Hyperthyroidism is a condition that happens when your child’s thyroid gland makes too much thyroid hormone.
The thyroid gland is in the lower front of the neck. This gland takes iodine from the food your child eats to make thyroid hormones. Thyroid hormones are chemicals that control the way the body turns the food your child eats into energy. They also control body functions such as temperature, heart rate, appetite and emotions.
Sometimes hyperthyroidism gets better without treatment. However, a serious problem called thyroid storm can happen if your child has too much thyroid hormone. It happens most often when your child is under stress, such as with an injury, infection, or surgery. In thyroid storm, your child’s blood pressure, heart rate, and temperature can all get very high. Thyroid storm can be a life-threatening emergency. The best way to prevent it is to control hyperthyroidism.
High thyroid levels may be caused by:
Some thyroid problems may be inherited, which means that the problem may be passed from parents to children through their genes. Genes are inside each cell of the body. They contain the information that tells the body how to develop and work.
Symptoms may include:
A thyroid storm can cause severe restlessness, confusion, sweating, and diarrhea. Your child’s heart will beat very fast, her blood pressure will get very high, and she will have a high fever. Thyroid storm is an emergency. If your child is having severe symptoms of thyroid storm, call 911 or take your child to the emergency room right away.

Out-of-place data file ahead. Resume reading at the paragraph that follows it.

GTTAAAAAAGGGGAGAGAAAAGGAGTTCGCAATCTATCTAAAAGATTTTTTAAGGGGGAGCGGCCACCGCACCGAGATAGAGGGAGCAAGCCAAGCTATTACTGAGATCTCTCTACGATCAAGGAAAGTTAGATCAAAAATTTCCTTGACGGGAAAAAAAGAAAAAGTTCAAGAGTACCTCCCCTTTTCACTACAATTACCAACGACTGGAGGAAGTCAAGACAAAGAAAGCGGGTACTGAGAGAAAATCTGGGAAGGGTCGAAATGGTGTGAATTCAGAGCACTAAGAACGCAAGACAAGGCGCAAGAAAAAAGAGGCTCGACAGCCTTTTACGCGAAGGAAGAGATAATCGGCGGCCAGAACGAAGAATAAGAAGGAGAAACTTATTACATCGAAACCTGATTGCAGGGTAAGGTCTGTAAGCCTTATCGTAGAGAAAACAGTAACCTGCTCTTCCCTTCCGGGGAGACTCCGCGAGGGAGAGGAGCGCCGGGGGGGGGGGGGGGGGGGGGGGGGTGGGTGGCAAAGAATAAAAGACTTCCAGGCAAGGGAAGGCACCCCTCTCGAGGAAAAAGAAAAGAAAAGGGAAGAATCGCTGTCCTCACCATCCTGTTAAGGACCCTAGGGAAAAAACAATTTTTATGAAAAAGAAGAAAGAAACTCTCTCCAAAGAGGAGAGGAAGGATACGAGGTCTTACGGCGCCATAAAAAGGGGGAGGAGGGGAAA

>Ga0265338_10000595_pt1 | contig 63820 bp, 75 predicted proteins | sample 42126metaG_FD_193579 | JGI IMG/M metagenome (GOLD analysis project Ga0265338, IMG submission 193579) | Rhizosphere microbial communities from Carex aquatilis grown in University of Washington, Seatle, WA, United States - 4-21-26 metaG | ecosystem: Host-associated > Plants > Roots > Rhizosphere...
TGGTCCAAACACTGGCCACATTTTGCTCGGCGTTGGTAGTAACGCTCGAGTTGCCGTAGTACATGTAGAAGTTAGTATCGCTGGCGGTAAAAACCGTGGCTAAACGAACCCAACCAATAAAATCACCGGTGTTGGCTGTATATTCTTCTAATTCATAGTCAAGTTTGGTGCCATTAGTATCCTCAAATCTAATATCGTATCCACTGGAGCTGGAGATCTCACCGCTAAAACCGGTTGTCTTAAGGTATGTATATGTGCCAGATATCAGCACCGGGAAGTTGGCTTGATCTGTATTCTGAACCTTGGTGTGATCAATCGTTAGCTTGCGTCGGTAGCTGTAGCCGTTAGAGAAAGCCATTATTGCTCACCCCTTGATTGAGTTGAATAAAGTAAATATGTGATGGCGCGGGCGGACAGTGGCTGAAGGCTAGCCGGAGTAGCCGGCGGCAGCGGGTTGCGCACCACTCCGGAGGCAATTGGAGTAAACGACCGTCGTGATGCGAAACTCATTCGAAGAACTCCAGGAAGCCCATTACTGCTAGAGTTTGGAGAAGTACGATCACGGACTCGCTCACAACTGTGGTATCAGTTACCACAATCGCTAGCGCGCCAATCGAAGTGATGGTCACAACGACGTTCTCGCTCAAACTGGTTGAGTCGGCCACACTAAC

Your healthcare provider will ask about your child’s medical history and symptoms and will examine your child. Tests may include:
Treatment for hyperthyroidism depends on the cause, your child’s symptoms, and your child’s age. Treatment for hyperthyroidism lowers the amount of thyroid hormone in your child’s body. Hyperthyroidism may be treated with medicine, radiation, or surgery:
Medicine called beta-blockers may be prescribed to help control your symptoms. Beta-blockers do not cure hyperthyroidism, but they can make you feel better within a few hours.
Your child may be referred to a healthcare specialist who treats diseases of glands like the thyroid (endocrinologist).
Your child may be referred to an eye specialist to check for eye problems related to thyroid disease.
Follow the full course of treatment prescribed by your child's healthcare provider. Make sure that your child doesn’t stop taking her medicine or change the way she takes it unless your provider tells you to change or stop taking the medicine.
Your child will need to have blood tests to check thyroid hormone level every few months for the rest of her life. The tests can help make sure your child is getting the right amount of medicine.
Ask your child’s healthcare provider:
Make sure you know when your child should come back for a checkup. Keep all appointments for provider visits or tests.